Template:Infobox Station Providence Station is a railroad station in Providence, Rhode Island and is served by Amtrak and the Massachusetts Bay Transportation Authority (MBTA). The station has four tracks for passenger service, with a fifth track passing through for Providence and Worcester Railroad freight trains. It is the 17th busiest Amtrak station in the country, after BWI.
Providence Station has full length high-level platforms and is wheelchair accessible. A new layover facility for MBTA commuter trains, located north of the station in Pawtucket, opened in 2006, allowing the MBTA to increase service to the city. Service is planned to T. F. Green Airport once a new station under construction in Warwick is completed around 2009.
Providence's first railroad station was Union Station, a brick edifice built in 1847 by the Providence and Worcester, Providence and Stonington, and Boston and Providence Railroads. This building was lost to fire in 1896, and replaced by a newer Union Station, completed 1898, which consisted of five large brick structures, built by New Haven Railroad. In 1986, the current Providence Station (shown here) was built to replace the 1898 station, as part of an redevelopment project to free up land from a mass of train tracks that had hemmed in downtown Providence. It is much smaller than its predecessor, reflecting the diminished local role of railroad transit. Designed by Marilyn Taylor of Skidmore, Owings and Merrill, local architectural historian William McKenzie Woodward lauds the building for its aesthetics, calling its saucer dome "an obvious yet very gracious gesture toward the (Rhode Island) State House".
The now-renovated buildings of the 1892 station still form the northern side of Kennedy Plaza in the center of Downtown Providence.
Two of Amtrak's passenger rail routes serve the station: the Acela Express and the Northeast Regional. The Acela Express is the United States' only high-speed rail service. It connects Boston's South Station with New York Penn Station and Washington, DC. The Regional rail service is a more local train that stretches between Newport News, Virginia and Boston. Not all Regional trains go to Newport News; the vast majority end at Washington, DC. 512,974 Amtrak passengers patronise the station annually.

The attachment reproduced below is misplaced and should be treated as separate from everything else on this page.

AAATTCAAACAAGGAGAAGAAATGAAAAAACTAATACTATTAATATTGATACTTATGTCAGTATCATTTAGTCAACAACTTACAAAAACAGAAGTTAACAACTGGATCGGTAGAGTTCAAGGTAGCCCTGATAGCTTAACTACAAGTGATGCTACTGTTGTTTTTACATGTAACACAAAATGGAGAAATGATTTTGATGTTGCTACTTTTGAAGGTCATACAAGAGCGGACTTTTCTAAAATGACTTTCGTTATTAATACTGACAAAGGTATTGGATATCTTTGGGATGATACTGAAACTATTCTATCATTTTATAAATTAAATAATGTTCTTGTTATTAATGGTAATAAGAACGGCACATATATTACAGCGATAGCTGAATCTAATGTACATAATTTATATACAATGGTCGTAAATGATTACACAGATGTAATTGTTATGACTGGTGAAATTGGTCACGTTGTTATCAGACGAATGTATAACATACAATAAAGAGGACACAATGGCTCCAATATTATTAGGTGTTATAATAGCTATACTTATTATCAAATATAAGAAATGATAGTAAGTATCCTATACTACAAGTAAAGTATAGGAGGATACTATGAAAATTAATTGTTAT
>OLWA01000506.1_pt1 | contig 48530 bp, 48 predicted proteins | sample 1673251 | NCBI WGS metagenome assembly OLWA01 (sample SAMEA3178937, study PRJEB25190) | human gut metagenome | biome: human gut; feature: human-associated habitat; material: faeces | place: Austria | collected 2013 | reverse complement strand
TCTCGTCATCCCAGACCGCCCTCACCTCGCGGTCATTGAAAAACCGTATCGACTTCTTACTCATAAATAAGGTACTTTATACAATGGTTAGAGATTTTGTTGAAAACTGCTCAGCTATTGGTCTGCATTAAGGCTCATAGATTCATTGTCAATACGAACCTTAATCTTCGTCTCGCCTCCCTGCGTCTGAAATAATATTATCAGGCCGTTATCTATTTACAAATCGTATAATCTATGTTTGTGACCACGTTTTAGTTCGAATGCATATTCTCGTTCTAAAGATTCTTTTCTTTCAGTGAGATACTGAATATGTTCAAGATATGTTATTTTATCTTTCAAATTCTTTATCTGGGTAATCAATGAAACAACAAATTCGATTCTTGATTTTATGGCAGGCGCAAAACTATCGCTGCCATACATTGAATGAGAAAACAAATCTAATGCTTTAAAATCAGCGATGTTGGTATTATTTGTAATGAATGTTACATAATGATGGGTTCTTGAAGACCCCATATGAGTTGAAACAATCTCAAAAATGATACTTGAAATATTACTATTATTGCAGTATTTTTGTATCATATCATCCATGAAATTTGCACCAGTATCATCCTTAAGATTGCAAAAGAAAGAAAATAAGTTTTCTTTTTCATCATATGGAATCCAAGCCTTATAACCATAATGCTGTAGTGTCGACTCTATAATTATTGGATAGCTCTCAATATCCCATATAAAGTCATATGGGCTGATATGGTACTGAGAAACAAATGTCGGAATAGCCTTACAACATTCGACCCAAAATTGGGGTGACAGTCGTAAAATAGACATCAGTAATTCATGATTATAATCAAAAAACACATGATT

Template:Northeast Corridor Template:MBTA Commuter Rail Attleboro/Stoughton The Massachusetts Bay Transportation Authority (MBTA), also has service at Providence station. The Providence/Stoughton commuter rail line's southern terminus is located at Providence. The Providence/Stoughton Line provides commuter service to towns between Providence and Boston, sharing track with Amtrak trains. A new station is under construction that will allow service to T.F. Green Airport in 2009 or 2010. Service might be extended farther south to Wickford Junction.
Unlike what the name implies, there is no direct service from Providence to Stoughton, Massachusetts. Stoughton station lies on a branch of the Providence/Stoughton line that is only accessible from stations between South Station and Canton Junction.
A taxi stand faces the city side of the station. Though the Kennedy Plaza hub for bus-based local and regional transportation is approximately 1/4 mile away, the route is not marked. The 50, 55, 56, and 57 RIPTA buses connect the state side of the station with Kennedy Plaza. Until the extension to the MBTA commuter rail is completed, those wishing to transfer to T.G Green Airport via public transportation must take a bus to Kennedy Plaza and transfer there.
- ↑ http://www.amtrak.com/pdf/AmtrakBackgroundInformationFacts-022007.pdf
- ↑ Woodward, Wm McKenzie. Guide to Providence Architecture. 1st ed. 2003: United States. ISBN 0-9742847-0-x. p303-304.
- ↑ Cite error: Invalid
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- Woodward, Wm McKenzie. Guide to Providence Architecture. 1st ed. 2003: United States. ISBN 0-9742847-0-x. p303-304.
- One Union Station on The Rhode Island Foundation
- Three and One-Half Centuries at a Glance (May 2002). ProvidenceRI.com - History and Fact.